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May 19, 2005 Issue

Healthcare professionals screen students at Louisville Academy for a number of health problems. The findings through out Jefferson County's schools is alarming.

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Looking for health problems in our students



Other Top Stories
Human remains found in woods
County votes to add user fees, acquire rights to road

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Looking for health problems in our students

By Regina Reagan
Aprentice

A recent health study conducted by Jefferson Hospital on area students revealed an alarming trend: many Jefferson County youth are already on a crash course towards debilitating health issues as they grow older.

Those findings were presented in April to school officials and to the Jefferson County Board of Education (BOE) at their regular meeting last Thursday, May 12. Hospital officials were very clear on their verdict: Unless drastic changes are made in the living and eating habits of many of the county's youth, a large percentage of these students are in danger of heart and circulatory problems as well as diabetes.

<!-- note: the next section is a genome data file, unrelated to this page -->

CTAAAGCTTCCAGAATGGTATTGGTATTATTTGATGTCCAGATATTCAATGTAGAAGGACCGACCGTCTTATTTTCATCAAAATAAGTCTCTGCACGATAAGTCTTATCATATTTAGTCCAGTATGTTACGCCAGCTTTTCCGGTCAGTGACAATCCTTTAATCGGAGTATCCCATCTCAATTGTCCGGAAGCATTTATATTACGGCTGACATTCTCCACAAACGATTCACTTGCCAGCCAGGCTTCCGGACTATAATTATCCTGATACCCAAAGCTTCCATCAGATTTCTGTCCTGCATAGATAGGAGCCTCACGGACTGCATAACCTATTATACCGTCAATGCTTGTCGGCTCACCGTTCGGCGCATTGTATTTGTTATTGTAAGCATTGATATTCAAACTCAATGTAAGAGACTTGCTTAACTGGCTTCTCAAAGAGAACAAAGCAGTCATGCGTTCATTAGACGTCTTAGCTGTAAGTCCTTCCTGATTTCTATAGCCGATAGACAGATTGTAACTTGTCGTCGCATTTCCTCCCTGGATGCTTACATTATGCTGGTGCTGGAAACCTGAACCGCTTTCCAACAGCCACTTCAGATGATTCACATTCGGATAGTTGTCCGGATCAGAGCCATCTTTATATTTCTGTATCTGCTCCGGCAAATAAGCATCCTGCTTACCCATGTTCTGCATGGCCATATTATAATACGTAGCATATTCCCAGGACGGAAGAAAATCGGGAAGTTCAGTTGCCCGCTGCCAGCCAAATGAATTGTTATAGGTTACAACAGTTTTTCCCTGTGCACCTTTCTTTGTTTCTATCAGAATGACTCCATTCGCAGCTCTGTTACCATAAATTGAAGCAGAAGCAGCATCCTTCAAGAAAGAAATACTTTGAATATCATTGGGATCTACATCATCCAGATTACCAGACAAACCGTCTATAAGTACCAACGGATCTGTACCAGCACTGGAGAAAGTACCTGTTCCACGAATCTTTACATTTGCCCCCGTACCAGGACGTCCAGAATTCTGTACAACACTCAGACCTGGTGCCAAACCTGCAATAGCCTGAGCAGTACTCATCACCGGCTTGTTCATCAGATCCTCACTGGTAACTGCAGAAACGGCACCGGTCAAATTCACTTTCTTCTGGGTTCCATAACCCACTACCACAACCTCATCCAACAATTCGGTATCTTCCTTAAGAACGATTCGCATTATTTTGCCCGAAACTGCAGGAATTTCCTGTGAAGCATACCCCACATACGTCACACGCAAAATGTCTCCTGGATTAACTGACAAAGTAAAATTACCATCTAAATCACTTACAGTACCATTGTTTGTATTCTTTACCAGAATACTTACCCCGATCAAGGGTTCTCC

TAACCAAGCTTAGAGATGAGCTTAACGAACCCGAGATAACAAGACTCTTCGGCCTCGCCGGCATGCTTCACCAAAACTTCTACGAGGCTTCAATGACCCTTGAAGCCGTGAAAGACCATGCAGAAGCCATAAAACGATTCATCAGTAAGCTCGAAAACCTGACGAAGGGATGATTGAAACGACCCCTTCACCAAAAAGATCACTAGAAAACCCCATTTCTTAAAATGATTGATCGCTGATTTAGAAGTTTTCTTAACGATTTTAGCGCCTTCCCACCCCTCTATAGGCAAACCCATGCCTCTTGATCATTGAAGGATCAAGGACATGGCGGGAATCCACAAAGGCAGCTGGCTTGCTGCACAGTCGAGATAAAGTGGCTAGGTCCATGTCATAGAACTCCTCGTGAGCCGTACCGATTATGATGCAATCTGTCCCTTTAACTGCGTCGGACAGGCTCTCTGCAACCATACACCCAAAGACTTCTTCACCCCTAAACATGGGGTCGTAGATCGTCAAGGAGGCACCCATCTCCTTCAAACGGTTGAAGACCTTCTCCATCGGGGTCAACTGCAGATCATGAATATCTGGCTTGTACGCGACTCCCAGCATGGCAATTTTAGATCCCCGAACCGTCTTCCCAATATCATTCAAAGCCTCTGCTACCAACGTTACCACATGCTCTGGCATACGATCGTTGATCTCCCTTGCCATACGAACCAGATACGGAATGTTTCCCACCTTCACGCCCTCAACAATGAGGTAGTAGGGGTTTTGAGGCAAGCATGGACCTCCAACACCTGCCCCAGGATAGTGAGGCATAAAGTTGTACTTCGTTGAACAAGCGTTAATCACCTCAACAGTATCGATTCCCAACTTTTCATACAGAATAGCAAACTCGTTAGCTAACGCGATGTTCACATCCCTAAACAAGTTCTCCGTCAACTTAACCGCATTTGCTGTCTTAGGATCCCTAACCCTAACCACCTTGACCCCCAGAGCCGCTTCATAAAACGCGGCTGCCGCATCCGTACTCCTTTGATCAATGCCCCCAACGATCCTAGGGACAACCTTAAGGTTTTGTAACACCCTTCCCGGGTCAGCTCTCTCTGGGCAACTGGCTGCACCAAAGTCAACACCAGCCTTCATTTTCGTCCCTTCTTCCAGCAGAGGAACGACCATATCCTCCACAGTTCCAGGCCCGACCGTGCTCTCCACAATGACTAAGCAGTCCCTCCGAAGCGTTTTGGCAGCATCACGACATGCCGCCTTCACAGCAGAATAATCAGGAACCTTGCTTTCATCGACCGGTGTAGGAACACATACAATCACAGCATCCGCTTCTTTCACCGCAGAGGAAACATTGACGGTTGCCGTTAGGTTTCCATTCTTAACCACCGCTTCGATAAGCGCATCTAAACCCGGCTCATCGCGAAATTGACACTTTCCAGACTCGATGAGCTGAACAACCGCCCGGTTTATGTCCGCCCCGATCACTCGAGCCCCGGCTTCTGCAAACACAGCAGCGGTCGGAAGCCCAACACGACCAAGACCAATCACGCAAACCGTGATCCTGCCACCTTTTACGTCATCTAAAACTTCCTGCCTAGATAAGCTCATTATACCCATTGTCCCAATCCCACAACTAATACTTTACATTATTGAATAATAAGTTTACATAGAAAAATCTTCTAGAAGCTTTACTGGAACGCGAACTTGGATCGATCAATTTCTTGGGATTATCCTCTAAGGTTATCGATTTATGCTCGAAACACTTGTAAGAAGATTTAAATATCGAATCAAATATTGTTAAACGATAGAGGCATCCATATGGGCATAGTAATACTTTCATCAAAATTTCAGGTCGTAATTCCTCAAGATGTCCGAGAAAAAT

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"What we found was very alarming," Sharl Ann Trussell, FNP, said.

The results supported recent findings that, for the first time ever, the life expectancy of this generation will be less than that of their parents' generation.

The study and health screenings included checking blood pressure, obesity, and blood glucose and lipid levels in all fourth, eighth and twelfth graders in the Jefferson County School System. The study was made possible by a $90,000 grant from the Healthcare Georgia Foundation.

Trussell reported that there was an impressive 85-98 percent participation in the school system due to teacher, parent, children, administrator and other's cooperation.

"Everybody participated," Trussell said. "Everyone was so willing to do whatever we needed them to do." level helped to insure that the samples taken served as an accurate representation of each grade.

Trussell, along with representatives from Jefferson Hospital, presented their findings to the Jefferson County Board of Education at the board's regular May meeting last Thursday.

"You're going to hear some pretty hard facts," Jefferson Hospital Director Rita Culvern told BOE members. "We knew that we had some serious health problems in our local population, but now we've been able to document those problems in our area children."